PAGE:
The Story - Page 3
Who was this Gerald Byron? Does anyone really know? Gerald Byrons' early years could be summarized by having a propensity for engaging in a series of self-destructive activities that would have negative repercussions both to himself and those around him. This could be said to have come from his pervasive sense of his own mortality and a premonition that death was never too far off. But there was an addiction far greater than anyone else would dare to embrace, his addiction to paint. And just as other highly creative types throughout history he seemed obsessively driven in his pursuit of his art, he ate and slept painting for weeks at a time and ultimately for years. Françoise at the time could never understand how or why her husband could completely shut himself off from the world and his immediate family for long periods. As with everything else in life it came at a price. By doing so his decision would have grave consequences and cause great hardships in the latter part of his life.
Françoise did fully accept the emotional and psychological stresses he put on himself and others. On the other hand, there was a need for her to create an emotional balance and a sense of stability between she and her husband. In the end all she achieved was to render herself ineffective, emotionally out of balance and powerless.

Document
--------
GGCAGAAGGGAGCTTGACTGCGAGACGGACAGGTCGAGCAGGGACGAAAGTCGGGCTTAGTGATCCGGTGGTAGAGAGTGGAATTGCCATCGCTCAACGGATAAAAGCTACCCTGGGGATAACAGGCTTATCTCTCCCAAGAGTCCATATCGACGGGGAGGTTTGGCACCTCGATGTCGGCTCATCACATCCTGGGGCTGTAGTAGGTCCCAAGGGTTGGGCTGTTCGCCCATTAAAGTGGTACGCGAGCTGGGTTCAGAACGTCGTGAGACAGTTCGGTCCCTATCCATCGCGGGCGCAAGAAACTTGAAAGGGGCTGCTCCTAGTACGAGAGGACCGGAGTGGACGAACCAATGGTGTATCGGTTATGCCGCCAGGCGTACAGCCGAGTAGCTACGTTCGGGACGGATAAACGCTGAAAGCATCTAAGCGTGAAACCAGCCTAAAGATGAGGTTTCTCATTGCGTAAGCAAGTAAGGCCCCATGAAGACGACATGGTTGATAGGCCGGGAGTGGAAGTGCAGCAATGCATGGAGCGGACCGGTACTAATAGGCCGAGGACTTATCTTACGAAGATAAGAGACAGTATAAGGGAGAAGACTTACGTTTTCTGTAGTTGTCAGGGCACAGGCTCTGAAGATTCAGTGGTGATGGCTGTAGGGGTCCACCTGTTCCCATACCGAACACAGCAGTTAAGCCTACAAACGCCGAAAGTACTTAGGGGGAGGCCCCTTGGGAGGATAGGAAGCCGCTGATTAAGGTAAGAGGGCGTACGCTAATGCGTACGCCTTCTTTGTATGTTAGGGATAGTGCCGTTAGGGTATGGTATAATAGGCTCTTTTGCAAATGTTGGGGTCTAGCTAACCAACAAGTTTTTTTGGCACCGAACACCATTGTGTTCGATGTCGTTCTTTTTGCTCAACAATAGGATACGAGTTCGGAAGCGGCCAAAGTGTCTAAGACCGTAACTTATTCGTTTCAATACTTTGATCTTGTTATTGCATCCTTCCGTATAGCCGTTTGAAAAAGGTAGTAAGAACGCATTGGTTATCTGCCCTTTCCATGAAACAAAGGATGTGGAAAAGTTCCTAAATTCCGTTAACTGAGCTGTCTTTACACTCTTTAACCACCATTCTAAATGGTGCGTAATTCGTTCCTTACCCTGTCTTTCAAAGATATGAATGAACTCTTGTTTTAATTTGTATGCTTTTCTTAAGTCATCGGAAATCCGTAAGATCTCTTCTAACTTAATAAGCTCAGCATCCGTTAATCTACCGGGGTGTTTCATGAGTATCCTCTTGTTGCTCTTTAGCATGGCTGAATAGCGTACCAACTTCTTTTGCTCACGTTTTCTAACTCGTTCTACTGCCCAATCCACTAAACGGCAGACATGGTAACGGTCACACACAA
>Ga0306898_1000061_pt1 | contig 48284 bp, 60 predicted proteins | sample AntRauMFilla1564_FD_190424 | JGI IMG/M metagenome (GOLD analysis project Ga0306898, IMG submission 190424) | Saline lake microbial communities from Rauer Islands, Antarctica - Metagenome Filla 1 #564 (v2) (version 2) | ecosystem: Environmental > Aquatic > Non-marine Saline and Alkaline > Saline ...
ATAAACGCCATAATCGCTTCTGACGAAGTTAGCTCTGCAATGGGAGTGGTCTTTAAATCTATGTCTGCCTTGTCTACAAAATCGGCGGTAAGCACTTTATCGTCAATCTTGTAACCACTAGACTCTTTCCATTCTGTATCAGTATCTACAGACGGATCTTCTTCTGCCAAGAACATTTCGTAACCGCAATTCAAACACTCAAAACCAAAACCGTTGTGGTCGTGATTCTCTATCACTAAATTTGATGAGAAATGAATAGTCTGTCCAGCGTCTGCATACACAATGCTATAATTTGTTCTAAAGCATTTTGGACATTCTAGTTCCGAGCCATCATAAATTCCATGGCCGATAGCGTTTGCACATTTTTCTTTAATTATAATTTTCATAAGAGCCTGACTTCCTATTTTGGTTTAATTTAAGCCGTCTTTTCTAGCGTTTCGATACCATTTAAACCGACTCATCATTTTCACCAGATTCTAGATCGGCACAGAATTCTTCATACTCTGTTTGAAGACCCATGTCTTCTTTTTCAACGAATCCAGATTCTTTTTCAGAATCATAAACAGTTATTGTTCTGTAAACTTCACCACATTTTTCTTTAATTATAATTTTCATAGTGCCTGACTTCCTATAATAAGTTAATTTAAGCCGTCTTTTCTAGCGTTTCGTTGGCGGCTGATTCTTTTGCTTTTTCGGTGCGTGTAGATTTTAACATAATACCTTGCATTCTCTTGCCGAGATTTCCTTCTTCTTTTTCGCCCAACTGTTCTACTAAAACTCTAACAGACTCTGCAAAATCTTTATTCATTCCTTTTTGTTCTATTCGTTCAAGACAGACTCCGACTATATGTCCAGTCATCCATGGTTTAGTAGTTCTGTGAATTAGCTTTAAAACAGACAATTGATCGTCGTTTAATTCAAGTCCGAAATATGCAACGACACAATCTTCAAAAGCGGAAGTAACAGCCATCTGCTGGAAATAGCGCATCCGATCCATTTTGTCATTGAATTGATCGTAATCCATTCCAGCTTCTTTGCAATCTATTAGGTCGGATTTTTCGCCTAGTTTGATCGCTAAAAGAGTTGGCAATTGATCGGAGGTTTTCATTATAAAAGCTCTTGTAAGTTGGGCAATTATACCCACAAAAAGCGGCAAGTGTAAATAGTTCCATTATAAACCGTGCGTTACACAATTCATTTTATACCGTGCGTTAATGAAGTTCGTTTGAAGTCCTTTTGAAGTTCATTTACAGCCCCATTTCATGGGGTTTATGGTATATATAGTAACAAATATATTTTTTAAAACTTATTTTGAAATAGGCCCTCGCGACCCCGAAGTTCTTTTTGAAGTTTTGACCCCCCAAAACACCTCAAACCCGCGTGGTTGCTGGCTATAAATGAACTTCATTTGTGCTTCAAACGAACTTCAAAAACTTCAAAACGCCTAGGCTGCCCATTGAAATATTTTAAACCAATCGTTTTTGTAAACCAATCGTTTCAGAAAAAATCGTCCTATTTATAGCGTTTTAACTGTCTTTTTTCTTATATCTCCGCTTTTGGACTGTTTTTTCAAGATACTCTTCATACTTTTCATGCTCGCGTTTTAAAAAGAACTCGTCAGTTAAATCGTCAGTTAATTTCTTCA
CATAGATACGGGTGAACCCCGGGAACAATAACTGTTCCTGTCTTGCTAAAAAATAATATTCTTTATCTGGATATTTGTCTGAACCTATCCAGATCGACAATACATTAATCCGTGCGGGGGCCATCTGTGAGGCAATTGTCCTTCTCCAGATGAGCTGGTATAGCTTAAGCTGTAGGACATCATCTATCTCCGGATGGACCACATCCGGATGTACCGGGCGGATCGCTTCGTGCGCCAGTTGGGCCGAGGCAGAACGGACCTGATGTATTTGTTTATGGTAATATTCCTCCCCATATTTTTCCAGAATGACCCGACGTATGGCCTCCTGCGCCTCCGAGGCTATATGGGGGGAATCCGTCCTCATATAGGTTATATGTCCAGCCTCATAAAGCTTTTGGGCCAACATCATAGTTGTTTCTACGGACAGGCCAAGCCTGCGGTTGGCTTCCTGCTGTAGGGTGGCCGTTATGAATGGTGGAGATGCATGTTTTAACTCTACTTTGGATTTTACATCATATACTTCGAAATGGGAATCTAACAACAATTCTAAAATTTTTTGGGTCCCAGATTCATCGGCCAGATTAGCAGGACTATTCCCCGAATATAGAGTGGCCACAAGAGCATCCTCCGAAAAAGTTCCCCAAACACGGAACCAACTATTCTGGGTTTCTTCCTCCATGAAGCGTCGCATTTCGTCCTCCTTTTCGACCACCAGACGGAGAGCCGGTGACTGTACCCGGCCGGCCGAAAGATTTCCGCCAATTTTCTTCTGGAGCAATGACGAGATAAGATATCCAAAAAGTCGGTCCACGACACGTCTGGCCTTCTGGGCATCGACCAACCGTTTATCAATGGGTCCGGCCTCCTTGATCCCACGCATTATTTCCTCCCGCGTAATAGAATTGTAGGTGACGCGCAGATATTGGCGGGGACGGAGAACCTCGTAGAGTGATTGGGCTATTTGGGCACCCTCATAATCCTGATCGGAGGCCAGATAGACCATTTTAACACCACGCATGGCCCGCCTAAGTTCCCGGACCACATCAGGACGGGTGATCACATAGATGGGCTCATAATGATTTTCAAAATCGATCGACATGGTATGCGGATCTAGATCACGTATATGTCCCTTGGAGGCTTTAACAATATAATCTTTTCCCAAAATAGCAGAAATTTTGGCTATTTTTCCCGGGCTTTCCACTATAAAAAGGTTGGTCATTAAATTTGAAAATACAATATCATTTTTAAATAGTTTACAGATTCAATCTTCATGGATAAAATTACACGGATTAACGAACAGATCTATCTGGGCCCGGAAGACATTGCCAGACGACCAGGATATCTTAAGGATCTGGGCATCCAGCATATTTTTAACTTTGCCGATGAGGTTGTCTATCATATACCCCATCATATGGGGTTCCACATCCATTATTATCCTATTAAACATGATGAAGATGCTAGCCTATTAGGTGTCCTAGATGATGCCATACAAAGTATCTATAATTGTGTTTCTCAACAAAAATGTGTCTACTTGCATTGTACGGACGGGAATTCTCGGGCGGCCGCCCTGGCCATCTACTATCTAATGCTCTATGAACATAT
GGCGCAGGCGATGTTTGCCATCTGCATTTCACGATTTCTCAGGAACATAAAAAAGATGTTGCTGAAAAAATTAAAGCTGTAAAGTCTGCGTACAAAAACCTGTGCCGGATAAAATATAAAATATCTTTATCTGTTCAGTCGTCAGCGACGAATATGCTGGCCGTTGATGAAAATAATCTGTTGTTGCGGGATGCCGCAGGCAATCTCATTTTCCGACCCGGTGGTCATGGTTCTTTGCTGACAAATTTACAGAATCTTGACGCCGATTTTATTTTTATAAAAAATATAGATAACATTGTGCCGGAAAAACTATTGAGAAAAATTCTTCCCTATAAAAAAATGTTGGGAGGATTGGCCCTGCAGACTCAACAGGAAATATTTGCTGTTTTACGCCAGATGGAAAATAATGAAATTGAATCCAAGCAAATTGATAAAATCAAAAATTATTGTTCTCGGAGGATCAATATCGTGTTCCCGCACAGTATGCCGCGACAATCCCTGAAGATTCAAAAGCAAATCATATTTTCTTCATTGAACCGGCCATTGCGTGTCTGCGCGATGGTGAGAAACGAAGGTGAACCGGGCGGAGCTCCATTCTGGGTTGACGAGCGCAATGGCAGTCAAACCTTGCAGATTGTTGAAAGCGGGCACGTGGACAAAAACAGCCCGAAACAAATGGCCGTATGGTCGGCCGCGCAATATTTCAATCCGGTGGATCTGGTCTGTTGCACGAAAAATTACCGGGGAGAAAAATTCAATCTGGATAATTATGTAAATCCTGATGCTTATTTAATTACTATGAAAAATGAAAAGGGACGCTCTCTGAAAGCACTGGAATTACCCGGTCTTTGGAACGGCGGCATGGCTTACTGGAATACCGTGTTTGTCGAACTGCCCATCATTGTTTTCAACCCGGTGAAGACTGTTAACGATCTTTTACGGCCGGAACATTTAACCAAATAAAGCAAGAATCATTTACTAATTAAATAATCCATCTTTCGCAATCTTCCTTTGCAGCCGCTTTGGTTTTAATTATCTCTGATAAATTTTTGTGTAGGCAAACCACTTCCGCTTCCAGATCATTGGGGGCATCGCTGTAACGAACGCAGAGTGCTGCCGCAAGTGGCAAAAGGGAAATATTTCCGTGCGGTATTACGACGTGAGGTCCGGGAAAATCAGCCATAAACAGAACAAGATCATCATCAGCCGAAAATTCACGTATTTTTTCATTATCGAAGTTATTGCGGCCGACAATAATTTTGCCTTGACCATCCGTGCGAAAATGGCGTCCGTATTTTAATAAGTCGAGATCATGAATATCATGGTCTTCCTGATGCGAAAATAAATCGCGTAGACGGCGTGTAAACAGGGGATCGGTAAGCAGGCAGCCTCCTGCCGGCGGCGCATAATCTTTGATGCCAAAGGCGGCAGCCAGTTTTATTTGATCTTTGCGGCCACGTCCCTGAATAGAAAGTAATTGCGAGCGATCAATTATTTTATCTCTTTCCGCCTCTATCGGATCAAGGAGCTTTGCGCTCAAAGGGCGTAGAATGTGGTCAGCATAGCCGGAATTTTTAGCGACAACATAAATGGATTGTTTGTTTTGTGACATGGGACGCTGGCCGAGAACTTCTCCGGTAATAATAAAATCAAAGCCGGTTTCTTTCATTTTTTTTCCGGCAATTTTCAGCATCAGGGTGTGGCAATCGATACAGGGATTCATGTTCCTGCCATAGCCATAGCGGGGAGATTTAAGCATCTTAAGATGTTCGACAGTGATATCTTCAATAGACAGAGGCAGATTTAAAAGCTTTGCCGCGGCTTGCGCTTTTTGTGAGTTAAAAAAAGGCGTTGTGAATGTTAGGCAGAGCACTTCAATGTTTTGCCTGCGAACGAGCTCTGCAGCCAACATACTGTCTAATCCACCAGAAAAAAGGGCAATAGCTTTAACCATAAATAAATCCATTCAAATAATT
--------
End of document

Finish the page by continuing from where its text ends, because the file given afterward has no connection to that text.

Gerald had always been aware that he suffered from a serious heart condition. It was obvious to him that it was becoming more and more severe in the last four years of his life, from 1958 to 1961. His illness had rendered him unable pursue his career as an architect or photographer and his only viable way of earning an income was the occasional odd job. His friend and confidante Marc-Aurèle Fortin encouraged him to explore painting and threw his wholehearted moral support behind Gerald.
Françoise recalled periodically both Gerald and Mr. Fortin would proceed to one or the other's residences in Montreal or St. Rose and seclude themselves in each others studios. Their motivation was to paint, get intoxicated and engage in a friendly competition. At the conclusion of these nights, they would almost always erupt in a war of words. Both argued who was more inaccurate in their painting skills. As usual, after every one of these occurrences, they continued to be the best of friends. But not before the destruction of some of the artwork had occurred. Each would destroy the other's artwork and, on occasion, even got into paint fights with each other. For Françoise it was equally humorous and frightening.